New York City

NYC Offers $100M to Buy Burned-Out Brooklyn Property for Park

The city is offering the large sum to buy the CitiStorage facility in Williamsburg to complete Bushwick Inlet Park

New York City is offering $100 million to buy parcels of land, including the site of a storage facility that burned in a large fire in 2015, for a park on the East River in Brooklyn. 

Mayor de Blasio tweeted a letter addressed to the owners of the former CitiStorage site offering to buy the land on the water on Williamsburg's north side to be used to complete the long-planned Bushwick Inlet Park. The site was destroyed in a large fire in January 2015 that burned for days and left cars and surrounding buildings encased in ice.

After the fire, park advocates began pushing for the city to purchase the land because it divides an already-developed portion and a second undeveloped area near Greenpoint that abuts the Bushwick Inlet. 

In the letter, Deputy Mayor for Housing and Economic Development Alicia Glen said the owners were recognized in Greenpoint and Williamsburg "as being philanthropic, as caring about open space and as giving back to the community at large."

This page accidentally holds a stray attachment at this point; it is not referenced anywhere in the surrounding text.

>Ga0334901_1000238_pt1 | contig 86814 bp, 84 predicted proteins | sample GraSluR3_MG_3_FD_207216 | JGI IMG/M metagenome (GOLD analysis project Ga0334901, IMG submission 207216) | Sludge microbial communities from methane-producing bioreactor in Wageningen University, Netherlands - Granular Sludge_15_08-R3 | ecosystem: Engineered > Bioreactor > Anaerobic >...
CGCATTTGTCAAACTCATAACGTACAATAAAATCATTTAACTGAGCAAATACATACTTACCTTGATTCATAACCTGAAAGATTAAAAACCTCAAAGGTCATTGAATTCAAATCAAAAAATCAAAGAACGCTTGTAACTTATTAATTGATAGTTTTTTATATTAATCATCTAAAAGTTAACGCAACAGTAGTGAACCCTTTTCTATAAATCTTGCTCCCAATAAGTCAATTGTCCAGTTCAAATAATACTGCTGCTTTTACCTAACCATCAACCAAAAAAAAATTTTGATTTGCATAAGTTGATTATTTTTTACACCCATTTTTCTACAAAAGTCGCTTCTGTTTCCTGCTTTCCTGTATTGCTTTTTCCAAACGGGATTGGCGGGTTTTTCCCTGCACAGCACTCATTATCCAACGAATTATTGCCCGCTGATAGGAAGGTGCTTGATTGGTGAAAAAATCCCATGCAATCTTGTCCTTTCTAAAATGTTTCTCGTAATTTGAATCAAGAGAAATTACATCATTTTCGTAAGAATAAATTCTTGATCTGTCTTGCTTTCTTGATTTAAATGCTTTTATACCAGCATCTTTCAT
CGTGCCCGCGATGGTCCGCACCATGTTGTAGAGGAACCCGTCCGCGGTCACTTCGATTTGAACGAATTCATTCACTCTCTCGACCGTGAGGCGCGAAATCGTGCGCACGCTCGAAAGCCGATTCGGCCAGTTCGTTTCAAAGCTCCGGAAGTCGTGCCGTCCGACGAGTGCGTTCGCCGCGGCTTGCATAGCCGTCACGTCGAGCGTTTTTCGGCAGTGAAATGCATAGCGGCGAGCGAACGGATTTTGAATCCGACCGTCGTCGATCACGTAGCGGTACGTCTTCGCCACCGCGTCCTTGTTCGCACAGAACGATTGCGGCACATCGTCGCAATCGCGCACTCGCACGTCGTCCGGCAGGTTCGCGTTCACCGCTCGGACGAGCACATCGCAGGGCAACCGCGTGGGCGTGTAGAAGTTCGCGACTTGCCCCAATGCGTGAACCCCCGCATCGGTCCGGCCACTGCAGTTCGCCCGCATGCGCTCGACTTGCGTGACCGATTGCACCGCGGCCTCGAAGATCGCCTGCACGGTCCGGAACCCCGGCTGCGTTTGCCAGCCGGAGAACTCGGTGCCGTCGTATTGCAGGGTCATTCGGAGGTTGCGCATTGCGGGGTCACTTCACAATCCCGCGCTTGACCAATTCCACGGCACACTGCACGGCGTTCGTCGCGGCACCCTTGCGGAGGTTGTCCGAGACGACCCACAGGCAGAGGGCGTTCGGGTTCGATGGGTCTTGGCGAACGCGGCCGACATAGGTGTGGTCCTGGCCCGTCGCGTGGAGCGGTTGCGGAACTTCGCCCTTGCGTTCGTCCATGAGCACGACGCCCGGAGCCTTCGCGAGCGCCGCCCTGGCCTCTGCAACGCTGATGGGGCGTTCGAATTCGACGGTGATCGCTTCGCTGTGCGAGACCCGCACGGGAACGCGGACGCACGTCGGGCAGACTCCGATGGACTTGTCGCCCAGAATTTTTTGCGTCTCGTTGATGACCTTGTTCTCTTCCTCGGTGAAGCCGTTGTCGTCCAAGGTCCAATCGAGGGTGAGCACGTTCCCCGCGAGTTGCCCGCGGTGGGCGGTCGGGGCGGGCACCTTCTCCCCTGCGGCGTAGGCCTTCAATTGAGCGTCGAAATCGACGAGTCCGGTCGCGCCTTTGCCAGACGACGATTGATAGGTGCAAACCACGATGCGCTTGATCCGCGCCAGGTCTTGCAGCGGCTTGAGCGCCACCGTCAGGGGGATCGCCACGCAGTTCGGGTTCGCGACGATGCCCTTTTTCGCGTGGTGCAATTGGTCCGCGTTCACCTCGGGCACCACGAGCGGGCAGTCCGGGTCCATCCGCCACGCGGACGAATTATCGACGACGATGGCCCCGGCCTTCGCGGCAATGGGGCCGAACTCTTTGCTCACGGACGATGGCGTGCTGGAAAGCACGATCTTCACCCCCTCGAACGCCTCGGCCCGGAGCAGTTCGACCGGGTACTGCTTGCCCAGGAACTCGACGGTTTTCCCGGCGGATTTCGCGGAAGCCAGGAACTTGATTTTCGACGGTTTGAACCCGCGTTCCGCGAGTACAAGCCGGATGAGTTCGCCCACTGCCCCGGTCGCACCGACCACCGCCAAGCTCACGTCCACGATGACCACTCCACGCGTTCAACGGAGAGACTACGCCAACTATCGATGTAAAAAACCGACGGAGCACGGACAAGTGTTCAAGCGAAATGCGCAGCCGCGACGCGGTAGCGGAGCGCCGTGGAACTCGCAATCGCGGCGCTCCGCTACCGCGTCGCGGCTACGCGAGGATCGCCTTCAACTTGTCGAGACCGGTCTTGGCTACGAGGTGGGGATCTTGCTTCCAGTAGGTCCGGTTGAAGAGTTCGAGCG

"We hope you will partner with the city and accept this very generous offer so that we can work, together, making this important park -- which the community has been advocating for decades -- a reality," she said.

The $100 million purchase was approved in the city's 2017 budget.

The first phase of Bushwick Inlet Park sits between North Ninth and 10th Streets -- adjacent to East River State Park, which hosts Smorgasburg on weekends throughout the spring and summer -- and includes a community center and athletic fields. 

The city has purchased several other properties along the once-industrial area and has begun work to expand the park, which could potentially stretch across the inlet.

So far, the city has spent nearly $225 million on the park. That includes $198 million to buy the land and another $25.8 on development.

Proposals for the park have been in the works since the 1980s, and residents have been vocal in clamoring for the public space. Often, there are signs and other displays near an undeveloped site near the Bushwick Inlet asking "Where's our park?" 

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